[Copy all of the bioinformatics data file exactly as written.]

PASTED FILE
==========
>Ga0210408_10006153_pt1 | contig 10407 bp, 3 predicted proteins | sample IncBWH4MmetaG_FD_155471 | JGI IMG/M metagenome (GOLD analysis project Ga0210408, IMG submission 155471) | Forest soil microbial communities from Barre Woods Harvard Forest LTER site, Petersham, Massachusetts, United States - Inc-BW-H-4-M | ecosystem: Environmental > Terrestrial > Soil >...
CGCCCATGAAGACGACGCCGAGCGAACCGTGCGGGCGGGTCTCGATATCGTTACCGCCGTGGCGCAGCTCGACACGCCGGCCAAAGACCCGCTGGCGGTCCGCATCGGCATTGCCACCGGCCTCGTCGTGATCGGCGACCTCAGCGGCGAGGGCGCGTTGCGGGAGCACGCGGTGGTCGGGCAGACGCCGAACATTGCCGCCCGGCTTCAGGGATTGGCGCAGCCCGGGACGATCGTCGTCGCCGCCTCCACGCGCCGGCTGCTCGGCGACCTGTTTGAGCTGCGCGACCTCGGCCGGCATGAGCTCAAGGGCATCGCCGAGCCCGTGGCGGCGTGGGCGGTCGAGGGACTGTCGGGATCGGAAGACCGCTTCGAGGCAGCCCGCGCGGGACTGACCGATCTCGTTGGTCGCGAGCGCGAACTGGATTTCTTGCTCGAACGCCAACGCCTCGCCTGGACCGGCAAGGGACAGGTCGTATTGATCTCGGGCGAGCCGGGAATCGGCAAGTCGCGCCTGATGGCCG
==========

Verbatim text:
>Ga0210408_10006153_pt1 | contig 10407 bp, 3 predicted proteins | sample IncBWH4MmetaG_FD_155471 | JGI IMG/M metagenome (GOLD analysis project Ga0210408, IMG submission 155471) | Forest soil microbial communities from Barre Woods Harvard Forest LTER site, Petersham, Massachusetts, United States - Inc-BW-H-4-M | ecosystem: Environmental > Terrestrial > Soil >...
CGCCCATGAAGACGACGCCGAGCGAACCGTGCGGGCGGGTCTCGATATCGTTACCGCCGTGGCGCAGCTCGACACGCCGGCCAAAGACCCGCTGGCGGTCCGCATCGGCATTGCCACCGGCCTCGTCGTGATCGGCGACCTCAGCGGCGAGGGCGCGTTGCGGGAGCACGCGGTGGTCGGGCAGACGCCGAACATTGCCGCCCGGCTTCAGGGATTGGCGCAGCCCGGGACGATCGTCGTCGCCGCCTCCACGCGCCGGCTGCTCGGCGACCTGTTTGAGCTGCGCGACCTCGGCCGGCATGAGCTCAAGGGCATCGCCGAGCCCGTGGCGGCGTGGGCGGTCGAGGGACTGTCGGGATCGGAAGACCGCTTCGAGGCAGCCCGCGCGGGACTGACCGATCTCGTTGGTCGCGAGCGCGAACTGGATTTCTTGCTCGAACGCCAACGCCTCGCCTGGACCGGCAAGGGACAGGTCGTATTGATCTCGGGCGAGCCGGGAATCGGCAAGTCGCGCCTGATGGCCG